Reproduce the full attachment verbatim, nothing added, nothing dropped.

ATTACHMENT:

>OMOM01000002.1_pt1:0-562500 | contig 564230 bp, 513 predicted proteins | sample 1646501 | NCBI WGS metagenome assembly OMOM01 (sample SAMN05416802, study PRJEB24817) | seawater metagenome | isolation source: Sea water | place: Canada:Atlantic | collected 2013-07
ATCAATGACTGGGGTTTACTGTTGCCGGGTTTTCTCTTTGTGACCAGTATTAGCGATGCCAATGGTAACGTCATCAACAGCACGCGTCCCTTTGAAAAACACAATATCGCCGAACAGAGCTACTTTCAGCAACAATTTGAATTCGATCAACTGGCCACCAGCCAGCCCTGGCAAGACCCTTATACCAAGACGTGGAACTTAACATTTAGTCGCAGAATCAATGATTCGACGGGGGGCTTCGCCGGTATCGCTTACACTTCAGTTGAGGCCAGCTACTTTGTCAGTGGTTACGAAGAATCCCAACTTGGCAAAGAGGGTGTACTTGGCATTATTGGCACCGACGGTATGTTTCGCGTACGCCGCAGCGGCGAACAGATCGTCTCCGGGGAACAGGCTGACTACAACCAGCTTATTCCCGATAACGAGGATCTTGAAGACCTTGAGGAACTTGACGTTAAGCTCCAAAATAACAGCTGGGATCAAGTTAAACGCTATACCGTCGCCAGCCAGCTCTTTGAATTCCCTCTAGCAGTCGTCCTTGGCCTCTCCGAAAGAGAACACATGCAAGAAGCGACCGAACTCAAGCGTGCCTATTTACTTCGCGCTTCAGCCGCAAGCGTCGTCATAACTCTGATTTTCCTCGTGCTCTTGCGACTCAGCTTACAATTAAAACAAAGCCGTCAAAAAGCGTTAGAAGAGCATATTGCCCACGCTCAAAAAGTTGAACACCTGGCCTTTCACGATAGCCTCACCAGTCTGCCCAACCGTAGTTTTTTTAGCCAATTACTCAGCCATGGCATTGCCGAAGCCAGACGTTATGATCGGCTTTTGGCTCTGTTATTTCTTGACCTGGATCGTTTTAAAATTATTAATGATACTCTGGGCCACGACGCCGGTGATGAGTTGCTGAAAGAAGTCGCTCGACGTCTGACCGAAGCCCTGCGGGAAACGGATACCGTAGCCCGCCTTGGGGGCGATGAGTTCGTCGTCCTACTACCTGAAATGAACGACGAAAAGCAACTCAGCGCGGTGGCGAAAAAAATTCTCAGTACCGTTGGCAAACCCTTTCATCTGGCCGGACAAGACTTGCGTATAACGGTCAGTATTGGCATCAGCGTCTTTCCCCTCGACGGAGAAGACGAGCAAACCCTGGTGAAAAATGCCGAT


>OMOM01000002.1_pt1:0-562500 | contig 564230 bp, 513 predicted proteins | sample 1646501 | NCBI WGS metagenome assembly OMOM01 (sample SAMN05416802, study PRJEB24817) | seawater metagenome | isolation source: Sea water | place: Canada:Atlantic | collected 2013-07
ATCAATGACTGGGGTTTACTGTTGCCGGGTTTTCTCTTTGTGACCAGTATTAGCGATGCCAATGGTAACGTCATCAACAGCACGCGTCCCTTTGAAAAACACAATATCGCCGAACAGAGCTACTTTCAGCAACAATTTGAATTCGATCAACTGGCCACCAGCCAGCCCTGGCAAGACCCTTATACCAAGACGTGGAACTTAACATTTAGTCGCAGAATCAATGATTCGACGGGGGGCTTCGCCGGTATCGCTTACACTTCAGTTGAGGCCAGCTACTTTGTCAGTGGTTACGAAGAATCCCAACTTGGCAAAGAGGGTGTACTTGGCATTATTGGCACCGACGGTATGTTTCGCGTACGCCGCAGCGGCGAACAGATCGTCTCCGGGGAACAGGCTGACTACAACCAGCTTATTCCCGATAACGAGGATCTTGAAGACCTTGAGGAACTTGACGTTAAGCTCCAAAATAACAGCTGGGATCAAGTTAAACGCTATACCGTCGCCAGCCAGCTCTTTGAATTCCCTCTAGCAGTCGTCCTTGGCCTCTCCGAAAGAGAACACATGCAAGAAGCGACCGAACTCAAGCGTGCCTATTTACTTCGCGCTTCAGCCGCAAGCGTCGTCATAACTCTGATTTTCCTCGTGCTCTTGCGACTCAGCTTACAATTAAAACAAAGCCGTCAAAAAGCGTTAGAAGAGCATATTGCCCACGCTCAAAAAGTTGAACACCTGGCCTTTCACGATAGCCTCACCAGTCTGCCCAACCGTAGTTTTTTTAGCCAATTACTCAGCCATGGCATTGCCGAAGCCAGACGTTATGATCGGCTTTTGGCTCTGTTATTTCTTGACCTGGATCGTTTTAAAATTATTAATGATACTCTGGGCCACGACGCCGGTGATGAGTTGCTGAAAGAAGTCGCTCGACGTCTGACCGAAGCCCTGCGGGAAACGGATACCGTAGCCCGCCTTGGGGGCGATGAGTTCGTCGTCCTACTACCTGAAATGAACGACGAAAAGCAACTCAGCGCGGTGGCGAAAAAAATTCTCAGTACCGTTGGCAAACCCTTTCATCTGGCCGGACAAGACTTGCGTATAACGGTCAGTATTGGCATCAGCGTCTTTCCCCTCGACGGAGAAGACGAGCAAACCCTGGTGAAAAATGCCGAT